Kilsyth Thistle Pipe Band’s 12 hour ‘Pipe and Drum Marathon’ took place on Saturday … and raised an incredible £11,551 for Christmas presents for children in the Stirlingshire town.
Members of the band played around the town and the surrounding villages of Banton, Croy and Queenzieburn from 09:00 onwards. All members adopted the Scottish Government’s coronavirus guidelines.
Jim Todd, the band’s Pipe Major said: “As with elsewhere, many people here have become unemployed because of the devastating effects of the pandemic and this has left many parents worrying about what, if any, Christmas they could give their children.
“A few members of the band usually play around pubs in Glasgow at this time of year to collect donations for good causes. This year, clearly we couldn’t perform around pubs so we devised the idea of doing this ’12 hour marathon’ instead and to have any funds raised go to local children this Christmas.
“We thought if we could raise £500 that it would be a big help to those in most need. To raise £11,500+ is just fantastic.”
Already, approximately 150 presents have been purchased with a further 300 donated. Jim added: “Toys and games have been handed out to a number of schools, nurseries and deserving causes in the town and a cash donation will be made to a specific fundraiser for a young local girl.”
Kilsyth Food Bank also received a cash donation.
We have more photograph mysteries which we hope readers can help solve. The first query is from Dr James Westbrook of Brighton, England. He would like to know more information about these two unidentified framed photographs [below] that have come into his possession. The photograph on the left shows a man in kilt and was apparently taken in Ideal Studios, Edinburgh. The other photograph shows a man with a set of great highland bagpipes.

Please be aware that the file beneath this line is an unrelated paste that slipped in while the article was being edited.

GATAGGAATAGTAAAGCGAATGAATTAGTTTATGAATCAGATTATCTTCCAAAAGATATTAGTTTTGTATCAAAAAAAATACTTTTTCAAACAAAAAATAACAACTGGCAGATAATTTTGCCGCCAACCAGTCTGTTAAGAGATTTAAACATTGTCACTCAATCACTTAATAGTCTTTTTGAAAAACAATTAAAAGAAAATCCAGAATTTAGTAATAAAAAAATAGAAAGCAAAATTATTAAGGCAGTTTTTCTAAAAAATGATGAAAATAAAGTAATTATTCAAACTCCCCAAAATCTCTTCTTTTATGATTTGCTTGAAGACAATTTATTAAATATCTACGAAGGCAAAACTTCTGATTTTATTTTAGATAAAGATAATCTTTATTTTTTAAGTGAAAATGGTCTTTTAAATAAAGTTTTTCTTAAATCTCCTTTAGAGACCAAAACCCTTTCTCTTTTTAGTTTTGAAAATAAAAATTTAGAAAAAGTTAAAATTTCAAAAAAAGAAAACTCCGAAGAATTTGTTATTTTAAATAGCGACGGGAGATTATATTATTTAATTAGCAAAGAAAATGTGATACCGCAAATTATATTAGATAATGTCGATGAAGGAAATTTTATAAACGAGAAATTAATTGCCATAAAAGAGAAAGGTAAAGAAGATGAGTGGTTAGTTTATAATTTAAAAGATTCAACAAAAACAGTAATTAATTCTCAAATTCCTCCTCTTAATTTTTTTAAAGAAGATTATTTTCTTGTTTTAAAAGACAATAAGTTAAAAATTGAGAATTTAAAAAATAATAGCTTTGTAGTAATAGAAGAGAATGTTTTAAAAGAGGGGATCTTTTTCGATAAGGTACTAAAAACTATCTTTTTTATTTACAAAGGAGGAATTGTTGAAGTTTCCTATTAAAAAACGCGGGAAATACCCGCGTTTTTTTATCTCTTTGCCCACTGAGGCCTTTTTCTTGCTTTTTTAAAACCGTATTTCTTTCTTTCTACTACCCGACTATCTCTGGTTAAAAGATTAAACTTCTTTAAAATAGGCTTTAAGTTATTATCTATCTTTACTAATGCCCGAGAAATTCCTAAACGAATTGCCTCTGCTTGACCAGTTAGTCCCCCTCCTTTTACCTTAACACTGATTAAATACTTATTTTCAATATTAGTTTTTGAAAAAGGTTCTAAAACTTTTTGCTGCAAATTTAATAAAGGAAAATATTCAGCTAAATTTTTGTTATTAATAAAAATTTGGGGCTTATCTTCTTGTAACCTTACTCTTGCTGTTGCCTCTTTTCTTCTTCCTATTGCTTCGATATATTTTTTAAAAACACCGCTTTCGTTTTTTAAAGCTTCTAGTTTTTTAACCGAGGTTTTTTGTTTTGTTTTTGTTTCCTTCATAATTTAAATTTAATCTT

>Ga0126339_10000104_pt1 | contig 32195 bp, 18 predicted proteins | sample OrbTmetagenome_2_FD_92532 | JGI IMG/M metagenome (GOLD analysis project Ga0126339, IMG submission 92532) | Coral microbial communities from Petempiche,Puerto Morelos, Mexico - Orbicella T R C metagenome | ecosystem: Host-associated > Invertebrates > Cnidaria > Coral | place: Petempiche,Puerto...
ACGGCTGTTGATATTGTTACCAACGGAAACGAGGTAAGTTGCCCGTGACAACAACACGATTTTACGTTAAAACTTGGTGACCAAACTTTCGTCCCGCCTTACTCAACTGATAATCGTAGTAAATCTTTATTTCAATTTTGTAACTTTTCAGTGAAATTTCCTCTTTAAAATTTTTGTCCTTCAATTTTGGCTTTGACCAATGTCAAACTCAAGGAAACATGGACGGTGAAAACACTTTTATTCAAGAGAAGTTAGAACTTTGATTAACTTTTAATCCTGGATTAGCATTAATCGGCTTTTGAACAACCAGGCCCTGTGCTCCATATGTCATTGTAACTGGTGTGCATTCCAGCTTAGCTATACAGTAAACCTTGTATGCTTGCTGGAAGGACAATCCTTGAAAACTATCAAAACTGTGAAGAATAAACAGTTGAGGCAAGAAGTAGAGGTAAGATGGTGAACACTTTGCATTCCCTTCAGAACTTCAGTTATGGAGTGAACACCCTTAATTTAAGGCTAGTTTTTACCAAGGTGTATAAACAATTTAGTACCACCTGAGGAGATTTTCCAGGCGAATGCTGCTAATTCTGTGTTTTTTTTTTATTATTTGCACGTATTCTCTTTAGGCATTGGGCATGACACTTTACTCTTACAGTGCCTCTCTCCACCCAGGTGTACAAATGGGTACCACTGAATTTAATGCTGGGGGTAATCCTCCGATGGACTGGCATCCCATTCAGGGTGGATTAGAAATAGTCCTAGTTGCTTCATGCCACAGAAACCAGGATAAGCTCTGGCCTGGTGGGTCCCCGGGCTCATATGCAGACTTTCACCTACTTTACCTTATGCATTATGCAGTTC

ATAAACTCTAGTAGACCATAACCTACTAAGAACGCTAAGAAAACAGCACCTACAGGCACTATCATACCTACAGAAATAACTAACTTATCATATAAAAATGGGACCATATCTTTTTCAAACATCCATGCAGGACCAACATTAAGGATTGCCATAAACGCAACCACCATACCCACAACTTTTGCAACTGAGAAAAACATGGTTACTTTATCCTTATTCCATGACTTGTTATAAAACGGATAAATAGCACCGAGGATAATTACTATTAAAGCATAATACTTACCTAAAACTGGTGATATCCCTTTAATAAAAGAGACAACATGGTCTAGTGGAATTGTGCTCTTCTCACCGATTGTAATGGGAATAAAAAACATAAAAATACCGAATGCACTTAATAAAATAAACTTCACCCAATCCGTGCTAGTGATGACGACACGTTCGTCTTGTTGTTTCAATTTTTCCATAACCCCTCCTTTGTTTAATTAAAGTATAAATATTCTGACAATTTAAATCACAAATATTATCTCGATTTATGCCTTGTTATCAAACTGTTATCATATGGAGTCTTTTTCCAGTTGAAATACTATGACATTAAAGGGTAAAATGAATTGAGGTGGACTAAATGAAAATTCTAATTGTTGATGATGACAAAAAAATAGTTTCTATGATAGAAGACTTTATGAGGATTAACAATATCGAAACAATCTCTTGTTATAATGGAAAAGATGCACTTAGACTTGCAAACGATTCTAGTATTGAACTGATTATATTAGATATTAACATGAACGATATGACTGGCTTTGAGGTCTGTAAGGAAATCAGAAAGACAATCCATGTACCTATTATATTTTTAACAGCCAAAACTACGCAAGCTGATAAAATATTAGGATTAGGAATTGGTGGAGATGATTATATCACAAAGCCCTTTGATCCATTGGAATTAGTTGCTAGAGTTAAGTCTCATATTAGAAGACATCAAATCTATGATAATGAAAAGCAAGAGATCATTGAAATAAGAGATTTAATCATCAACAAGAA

Dr Westbrook tells us the photographs formed part of a collection of musical instrument-related images.
Our second query is from Paul Nottingham who writes: “I have this old painting [below] which has a note on the reverse in Dutch. Translated into English, it reads:
‘This gentleman stayed with me in the year 1855, a master of ceremony of the Scottish court who his late Royal Highness Prince Alexander son of King Willem II and Queen Anne Paulowna. [the sentence is not completely correct]. ‘This gentleman has let come the queen and king to surprise at a Scottish Masquerade ball wherefore also the costumes had come.
‘A T Harmelijn [?] valet [servant] of late Prince Alexander who died at Madeira
‘A T Harmelijn [?] returned from Madeira with the corps and assisted so his Royal Highness until the last moment’ …“
Paul is trying to identify the piper. Perhaps someone recognises his regiment from his uniform?
The reference to a “master of ceremony of the Scottish court” is interesting. Of course, in 1855 there was no Scottish court as such but weknow that the British Ambassador in the Hague at this time was one Ralph Abercromby, 2nd Baron Dunfermline. Paul speculates that the Dutch court asked Mr Abercromby to provide a piper and that this individual was known to him. Maybe he was his family piper?.
Can readers help? As ever, please contact us in the usual way.
As 2020 draws to a close with piping activity set to remain online for much of 2021, the National Piping Centre in Glasgow, Scotland has announced details of its popular Adult Gatherings.
The organisation usually holds four of these schools throughout the year. The four for 2021 will be held online although the organisation hopes to add in-person schools later in the year.
The first Adult Gathering of 2021 will run from January 25-28 and feature individual lessons, workshops, masterclasses and practice time. An impressive line up of teachers has been confirmed: Finlay MacDonald, Connor Sinclair, Margaret Dunn, Wilson Brown, Dr Andrew Bova and Ross Ainslie.
The remaining three online Adult Gatherings will run from April 26-29, July 26-29 and November 1-4